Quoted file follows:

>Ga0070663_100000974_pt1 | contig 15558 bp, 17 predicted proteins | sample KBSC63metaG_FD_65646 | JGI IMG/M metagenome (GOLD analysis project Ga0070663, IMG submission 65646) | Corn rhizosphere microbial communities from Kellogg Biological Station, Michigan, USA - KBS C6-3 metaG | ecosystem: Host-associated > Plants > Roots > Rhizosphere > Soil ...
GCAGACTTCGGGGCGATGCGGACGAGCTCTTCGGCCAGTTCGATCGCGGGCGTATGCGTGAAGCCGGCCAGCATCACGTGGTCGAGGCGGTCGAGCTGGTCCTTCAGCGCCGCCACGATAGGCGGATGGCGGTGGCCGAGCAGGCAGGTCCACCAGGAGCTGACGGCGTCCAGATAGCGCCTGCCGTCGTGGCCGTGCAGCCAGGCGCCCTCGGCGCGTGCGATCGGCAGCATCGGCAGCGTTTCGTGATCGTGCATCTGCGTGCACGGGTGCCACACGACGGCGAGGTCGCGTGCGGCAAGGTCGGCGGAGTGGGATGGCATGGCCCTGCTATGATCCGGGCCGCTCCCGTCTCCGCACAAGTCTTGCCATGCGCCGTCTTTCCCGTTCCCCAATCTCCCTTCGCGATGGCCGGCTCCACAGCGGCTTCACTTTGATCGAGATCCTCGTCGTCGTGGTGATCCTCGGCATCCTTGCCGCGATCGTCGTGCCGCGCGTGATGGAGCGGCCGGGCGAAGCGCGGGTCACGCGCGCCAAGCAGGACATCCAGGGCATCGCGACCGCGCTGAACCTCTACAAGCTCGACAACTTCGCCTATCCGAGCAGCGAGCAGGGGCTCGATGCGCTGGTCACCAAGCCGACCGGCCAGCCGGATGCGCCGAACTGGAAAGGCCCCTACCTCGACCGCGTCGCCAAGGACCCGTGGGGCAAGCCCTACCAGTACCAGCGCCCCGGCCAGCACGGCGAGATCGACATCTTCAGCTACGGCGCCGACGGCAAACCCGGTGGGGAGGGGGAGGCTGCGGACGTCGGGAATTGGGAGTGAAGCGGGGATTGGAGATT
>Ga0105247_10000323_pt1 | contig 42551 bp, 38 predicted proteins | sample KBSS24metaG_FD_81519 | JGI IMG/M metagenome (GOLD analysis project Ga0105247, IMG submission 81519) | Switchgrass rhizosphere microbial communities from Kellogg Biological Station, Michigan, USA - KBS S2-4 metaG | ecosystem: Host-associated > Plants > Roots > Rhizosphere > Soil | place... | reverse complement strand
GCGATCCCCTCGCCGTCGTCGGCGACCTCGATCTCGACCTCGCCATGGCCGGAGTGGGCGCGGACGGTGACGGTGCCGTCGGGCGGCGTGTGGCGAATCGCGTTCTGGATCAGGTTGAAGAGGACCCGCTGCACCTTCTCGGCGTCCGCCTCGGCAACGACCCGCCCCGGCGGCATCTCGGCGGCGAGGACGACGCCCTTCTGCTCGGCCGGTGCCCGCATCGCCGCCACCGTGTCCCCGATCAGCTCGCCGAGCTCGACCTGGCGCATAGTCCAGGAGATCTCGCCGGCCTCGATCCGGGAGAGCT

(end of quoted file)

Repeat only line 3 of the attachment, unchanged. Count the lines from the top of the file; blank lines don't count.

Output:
>Ga0105247_10000323_pt1 | contig 42551 bp, 38 predicted proteins | sample KBSS24metaG_FD_81519 | JGI IMG/M metagenome (GOLD analysis project Ga0105247, IMG submission 81519) | Switchgrass rhizosphere microbial communities from Kellogg Biological Station, Michigan, USA - KBS S2-4 metaG | ecosystem: Host-associated > Plants > Roots > Rhizosphere > Soil | place... | reverse complement strand